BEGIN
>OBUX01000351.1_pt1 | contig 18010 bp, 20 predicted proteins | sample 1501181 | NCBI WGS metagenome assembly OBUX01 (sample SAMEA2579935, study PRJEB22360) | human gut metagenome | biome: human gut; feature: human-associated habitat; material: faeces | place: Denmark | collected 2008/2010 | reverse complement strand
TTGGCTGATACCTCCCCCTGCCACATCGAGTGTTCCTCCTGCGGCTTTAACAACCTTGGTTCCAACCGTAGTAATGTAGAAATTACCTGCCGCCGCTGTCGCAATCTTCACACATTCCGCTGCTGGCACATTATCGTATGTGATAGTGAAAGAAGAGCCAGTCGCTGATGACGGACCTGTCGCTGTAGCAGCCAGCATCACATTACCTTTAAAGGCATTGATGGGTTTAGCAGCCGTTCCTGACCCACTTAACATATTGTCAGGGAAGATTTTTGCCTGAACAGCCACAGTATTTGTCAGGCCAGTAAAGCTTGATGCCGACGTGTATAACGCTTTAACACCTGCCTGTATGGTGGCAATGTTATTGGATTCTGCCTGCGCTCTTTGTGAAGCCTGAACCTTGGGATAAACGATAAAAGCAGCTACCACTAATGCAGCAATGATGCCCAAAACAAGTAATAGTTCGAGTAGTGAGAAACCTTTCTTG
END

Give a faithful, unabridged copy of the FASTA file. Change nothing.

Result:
>OBUX01000351.1_pt1 | contig 18010 bp, 20 predicted proteins | sample 1501181 | NCBI WGS metagenome assembly OBUX01 (sample SAMEA2579935, study PRJEB22360) | human gut metagenome | biome: human gut; feature: human-associated habitat; material: faeces | place: Denmark | collected 2008/2010 | reverse complement strand
TTGGCTGATACCTCCCCCTGCCACATCGAGTGTTCCTCCTGCGGCTTTAACAACCTTGGTTCCAACCGTAGTAATGTAGAAATTACCTGCCGCCGCTGTCGCAATCTTCACACATTCCGCTGCTGGCACATTATCGTATGTGATAGTGAAAGAAGAGCCAGTCGCTGATGACGGACCTGTCGCTGTAGCAGCCAGCATCACATTACCTTTAAAGGCATTGATGGGTTTAGCAGCCGTTCCTGACCCACTTAACATATTGTCAGGGAAGATTTTTGCCTGAACAGCCACAGTATTTGTCAGGCCAGTAAAGCTTGATGCCGACGTGTATAACGCTTTAACACCTGCCTGTATGGTGGCAATGTTATTGGATTCTGCCTGCGCTCTTTGTGAAGCCTGAACCTTGGGATAAACGATAAAAGCAGCTACCACTAATGCAGCAATGATGCCCAAAACAAGTAATAGTTCGAGTAGTGAGAAACCTTTCTTG